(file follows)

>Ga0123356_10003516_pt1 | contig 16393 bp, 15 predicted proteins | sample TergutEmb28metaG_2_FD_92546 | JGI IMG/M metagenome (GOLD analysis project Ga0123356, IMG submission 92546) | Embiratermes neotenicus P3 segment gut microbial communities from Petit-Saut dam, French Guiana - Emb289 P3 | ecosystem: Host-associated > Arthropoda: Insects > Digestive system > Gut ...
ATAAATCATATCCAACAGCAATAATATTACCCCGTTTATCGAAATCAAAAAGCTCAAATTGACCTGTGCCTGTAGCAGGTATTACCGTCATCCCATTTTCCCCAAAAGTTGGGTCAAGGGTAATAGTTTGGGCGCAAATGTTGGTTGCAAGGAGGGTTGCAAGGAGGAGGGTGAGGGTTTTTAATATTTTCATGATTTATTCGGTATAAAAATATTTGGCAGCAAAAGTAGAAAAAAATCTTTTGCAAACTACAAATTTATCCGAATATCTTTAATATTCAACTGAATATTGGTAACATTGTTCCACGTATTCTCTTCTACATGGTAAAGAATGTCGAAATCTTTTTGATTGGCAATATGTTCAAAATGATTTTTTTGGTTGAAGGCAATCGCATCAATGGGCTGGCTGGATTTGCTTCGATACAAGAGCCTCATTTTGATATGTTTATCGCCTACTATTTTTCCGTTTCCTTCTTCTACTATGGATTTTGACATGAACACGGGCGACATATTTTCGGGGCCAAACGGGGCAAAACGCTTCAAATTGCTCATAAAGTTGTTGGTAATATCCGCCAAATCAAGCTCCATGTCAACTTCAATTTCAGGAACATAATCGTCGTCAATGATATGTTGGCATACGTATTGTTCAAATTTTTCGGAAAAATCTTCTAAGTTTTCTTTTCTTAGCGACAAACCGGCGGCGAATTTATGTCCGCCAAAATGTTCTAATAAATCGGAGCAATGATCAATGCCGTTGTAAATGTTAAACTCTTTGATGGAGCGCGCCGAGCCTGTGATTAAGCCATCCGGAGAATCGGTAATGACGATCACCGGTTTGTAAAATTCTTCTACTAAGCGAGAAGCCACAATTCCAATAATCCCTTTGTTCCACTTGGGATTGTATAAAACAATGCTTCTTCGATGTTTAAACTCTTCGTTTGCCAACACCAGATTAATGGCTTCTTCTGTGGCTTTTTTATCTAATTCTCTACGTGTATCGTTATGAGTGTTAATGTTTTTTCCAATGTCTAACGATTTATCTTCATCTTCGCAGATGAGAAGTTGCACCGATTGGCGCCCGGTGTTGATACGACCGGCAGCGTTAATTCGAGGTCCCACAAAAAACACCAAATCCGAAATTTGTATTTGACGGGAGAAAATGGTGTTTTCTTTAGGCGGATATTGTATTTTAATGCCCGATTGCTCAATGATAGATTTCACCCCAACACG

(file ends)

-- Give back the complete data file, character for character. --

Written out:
>Ga0123356_10003516_pt1 | contig 16393 bp, 15 predicted proteins | sample TergutEmb28metaG_2_FD_92546 | JGI IMG/M metagenome (GOLD analysis project Ga0123356, IMG submission 92546) | Embiratermes neotenicus P3 segment gut microbial communities from Petit-Saut dam, French Guiana - Emb289 P3 | ecosystem: Host-associated > Arthropoda: Insects > Digestive system > Gut ...
ATAAATCATATCCAACAGCAATAATATTACCCCGTTTATCGAAATCAAAAAGCTCAAATTGACCTGTGCCTGTAGCAGGTATTACCGTCATCCCATTTTCCCCAAAAGTTGGGTCAAGGGTAATAGTTTGGGCGCAAATGTTGGTTGCAAGGAGGGTTGCAAGGAGGAGGGTGAGGGTTTTTAATATTTTCATGATTTATTCGGTATAAAAATATTTGGCAGCAAAAGTAGAAAAAAATCTTTTGCAAACTACAAATTTATCCGAATATCTTTAATATTCAACTGAATATTGGTAACATTGTTCCACGTATTCTCTTCTACATGGTAAAGAATGTCGAAATCTTTTTGATTGGCAATATGTTCAAAATGATTTTTTTGGTTGAAGGCAATCGCATCAATGGGCTGGCTGGATTTGCTTCGATACAAGAGCCTCATTTTGATATGTTTATCGCCTACTATTTTTCCGTTTCCTTCTTCTACTATGGATTTTGACATGAACACGGGCGACATATTTTCGGGGCCAAACGGGGCAAAACGCTTCAAATTGCTCATAAAGTTGTTGGTAATATCCGCCAAATCAAGCTCCATGTCAACTTCAATTTCAGGAACATAATCGTCGTCAATGATATGTTGGCATACGTATTGTTCAAATTTTTCGGAAAAATCTTCTAAGTTTTCTTTTCTTAGCGACAAACCGGCGGCGAATTTATGTCCGCCAAAATGTTCTAATAAATCGGAGCAATGATCAATGCCGTTGTAAATGTTAAACTCTTTGATGGAGCGCGCCGAGCCTGTGATTAAGCCATCCGGAGAATCGGTAATGACGATCACCGGTTTGTAAAATTCTTCTACTAAGCGAGAAGCCACAATTCCAATAATCCCTTTGTTCCACTTGGGATTGTATAAAACAATGCTTCTTCGATGTTTAAACTCTTCGTTTGCCAACACCAGATTAATGGCTTCTTCTGTGGCTTTTTTATCTAATTCTCTACGTGTATCGTTATGAGTGTTAATGTTTTTTCCAATGTCTAACGATTTATCTTCATCTTCGCAGATGAGAAGTTGCACCGATTGGCGCCCGGTGTTGATACGACCGGCAGCGTTAATTCGAGGTCCCACAAAAAACACCAAATCCGAAATTTGTATTTGACGGGAGAAAATGGTGTTTTCTTTAGGCGGATATTGTATTTTAATGCCCGATTGCTCAATGATAGATTTCACCCCAACACG